Lent: Catholic Culture Versus Pop Culture
By: Rebecca Waddle
Lent lasts for 40 days and is used to portray what was once Catholic beginnings into what pop culture has made it out to be. Also, Lent comes from an Anglo-Saxon term: Lencten-meaning Spring.
In Catholic Culture lent starts on Ash Wednesday and goes until Easter (more on the days of lent later). Lent is done to let true, dedicated Christians imitate Jesus Christ’s last 40 days of fasting when he was stranded in the wilderness. Mardi Gras, or Fat Tuesday, is the day before Ash Wednesday. Mardi Gras is a festival time before Ash Wednesday. Mardi Gras is celebrated by both Catholics and non-Catholics. Ash Wednesday is the beginning of the fasting and prayer, and it serves as a penance. During Ash Wednesday, the priest draws a cross on the person's forehead in ash and says: “Remember that you are dust, and to dust you shall return." Next, toward the end of Lent, Holy Thursday is when people celebrate the passover and share Jesus’ symbolic body and blood. Good Friday follows Holy Thursday. Good Friday is the end of Lent. Good Friday represents the death of Jesus, but he rises again on Easter Sunday.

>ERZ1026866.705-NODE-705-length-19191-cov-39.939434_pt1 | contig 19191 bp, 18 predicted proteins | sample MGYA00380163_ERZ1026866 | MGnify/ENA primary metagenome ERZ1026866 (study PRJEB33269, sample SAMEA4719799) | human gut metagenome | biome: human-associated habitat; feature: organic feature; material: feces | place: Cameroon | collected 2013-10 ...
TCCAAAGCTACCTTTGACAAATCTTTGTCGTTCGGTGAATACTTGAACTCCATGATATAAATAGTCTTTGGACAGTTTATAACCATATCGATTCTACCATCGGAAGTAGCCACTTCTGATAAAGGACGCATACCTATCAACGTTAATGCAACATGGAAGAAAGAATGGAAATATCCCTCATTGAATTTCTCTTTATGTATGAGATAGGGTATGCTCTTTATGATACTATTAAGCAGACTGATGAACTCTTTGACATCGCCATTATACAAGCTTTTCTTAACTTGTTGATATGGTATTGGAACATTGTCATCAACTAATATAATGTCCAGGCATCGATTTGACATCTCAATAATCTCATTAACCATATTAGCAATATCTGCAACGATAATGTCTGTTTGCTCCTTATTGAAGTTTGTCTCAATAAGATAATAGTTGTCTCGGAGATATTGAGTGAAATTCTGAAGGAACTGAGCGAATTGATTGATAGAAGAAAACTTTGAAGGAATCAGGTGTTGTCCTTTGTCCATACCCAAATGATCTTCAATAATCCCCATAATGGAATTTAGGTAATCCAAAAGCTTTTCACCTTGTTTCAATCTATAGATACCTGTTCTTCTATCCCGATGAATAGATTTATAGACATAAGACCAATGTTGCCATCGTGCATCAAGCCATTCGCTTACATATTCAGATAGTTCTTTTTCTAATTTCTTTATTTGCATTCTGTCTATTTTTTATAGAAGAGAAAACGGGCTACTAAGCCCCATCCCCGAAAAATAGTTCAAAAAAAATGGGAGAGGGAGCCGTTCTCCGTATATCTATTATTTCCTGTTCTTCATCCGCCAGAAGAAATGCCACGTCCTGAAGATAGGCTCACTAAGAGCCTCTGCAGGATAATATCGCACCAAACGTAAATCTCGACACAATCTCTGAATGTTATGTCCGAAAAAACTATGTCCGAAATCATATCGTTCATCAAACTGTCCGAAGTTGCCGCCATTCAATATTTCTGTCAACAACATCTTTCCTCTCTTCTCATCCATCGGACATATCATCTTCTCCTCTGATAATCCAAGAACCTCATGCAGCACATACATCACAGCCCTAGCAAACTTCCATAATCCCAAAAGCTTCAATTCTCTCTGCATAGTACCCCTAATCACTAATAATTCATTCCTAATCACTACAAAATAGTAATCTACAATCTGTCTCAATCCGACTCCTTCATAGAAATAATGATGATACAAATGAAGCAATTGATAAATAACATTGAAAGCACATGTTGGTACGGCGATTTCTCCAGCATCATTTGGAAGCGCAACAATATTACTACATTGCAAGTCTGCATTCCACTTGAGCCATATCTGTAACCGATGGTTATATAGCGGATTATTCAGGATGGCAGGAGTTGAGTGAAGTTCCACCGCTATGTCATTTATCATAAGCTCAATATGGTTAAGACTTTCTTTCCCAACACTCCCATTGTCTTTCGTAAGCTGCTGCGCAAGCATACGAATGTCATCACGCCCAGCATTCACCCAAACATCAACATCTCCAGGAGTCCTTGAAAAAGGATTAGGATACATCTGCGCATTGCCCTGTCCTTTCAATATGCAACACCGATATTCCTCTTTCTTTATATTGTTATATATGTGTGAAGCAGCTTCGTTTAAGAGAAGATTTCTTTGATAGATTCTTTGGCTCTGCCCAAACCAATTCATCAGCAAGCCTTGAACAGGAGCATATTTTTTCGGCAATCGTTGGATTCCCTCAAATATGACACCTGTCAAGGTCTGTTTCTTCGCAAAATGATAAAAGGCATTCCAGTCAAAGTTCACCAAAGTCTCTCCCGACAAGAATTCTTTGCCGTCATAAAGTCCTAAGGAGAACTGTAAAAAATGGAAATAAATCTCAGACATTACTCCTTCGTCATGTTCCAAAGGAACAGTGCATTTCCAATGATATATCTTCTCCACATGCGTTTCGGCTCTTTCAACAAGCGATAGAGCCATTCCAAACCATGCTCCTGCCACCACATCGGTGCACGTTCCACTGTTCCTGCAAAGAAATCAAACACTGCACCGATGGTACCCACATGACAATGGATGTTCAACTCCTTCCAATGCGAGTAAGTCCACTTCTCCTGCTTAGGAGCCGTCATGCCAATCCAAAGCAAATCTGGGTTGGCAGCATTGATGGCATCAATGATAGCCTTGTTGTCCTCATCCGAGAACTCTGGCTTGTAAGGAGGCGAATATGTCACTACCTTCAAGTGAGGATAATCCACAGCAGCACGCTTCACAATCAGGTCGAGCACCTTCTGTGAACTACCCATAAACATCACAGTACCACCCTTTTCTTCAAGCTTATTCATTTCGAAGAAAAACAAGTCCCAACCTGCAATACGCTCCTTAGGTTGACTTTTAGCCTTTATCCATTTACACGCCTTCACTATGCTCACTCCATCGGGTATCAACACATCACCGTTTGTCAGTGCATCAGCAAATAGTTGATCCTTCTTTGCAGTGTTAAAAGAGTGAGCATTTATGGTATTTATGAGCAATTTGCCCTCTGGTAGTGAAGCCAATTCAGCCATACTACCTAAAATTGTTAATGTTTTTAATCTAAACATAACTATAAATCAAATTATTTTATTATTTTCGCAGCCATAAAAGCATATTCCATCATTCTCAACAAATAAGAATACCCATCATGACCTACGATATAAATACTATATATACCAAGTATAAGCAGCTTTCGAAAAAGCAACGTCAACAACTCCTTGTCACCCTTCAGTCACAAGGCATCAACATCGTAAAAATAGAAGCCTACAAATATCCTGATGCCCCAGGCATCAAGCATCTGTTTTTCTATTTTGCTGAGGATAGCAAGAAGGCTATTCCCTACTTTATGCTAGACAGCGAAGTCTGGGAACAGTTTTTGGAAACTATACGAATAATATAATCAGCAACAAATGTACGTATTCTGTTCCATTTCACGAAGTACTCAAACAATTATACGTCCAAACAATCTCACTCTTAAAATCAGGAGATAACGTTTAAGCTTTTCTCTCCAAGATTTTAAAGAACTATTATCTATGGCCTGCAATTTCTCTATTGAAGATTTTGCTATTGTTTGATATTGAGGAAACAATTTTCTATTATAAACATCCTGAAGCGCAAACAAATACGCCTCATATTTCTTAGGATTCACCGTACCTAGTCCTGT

In Pop Culture Lent is more of a cleansing activity, where people can challenge themselves to give up something they are addicted to. Some people may give up smoking, drinking, chewing gum, drinking soda, etc. Also, the pop culture side of Lent still participates in Fat Tuesday, which is Mardi Gras. Fat Tuesday is used on both sides as a reason to pig out one last time and rid your pantry and fridge of what you are giving up (basically unhealthy foods).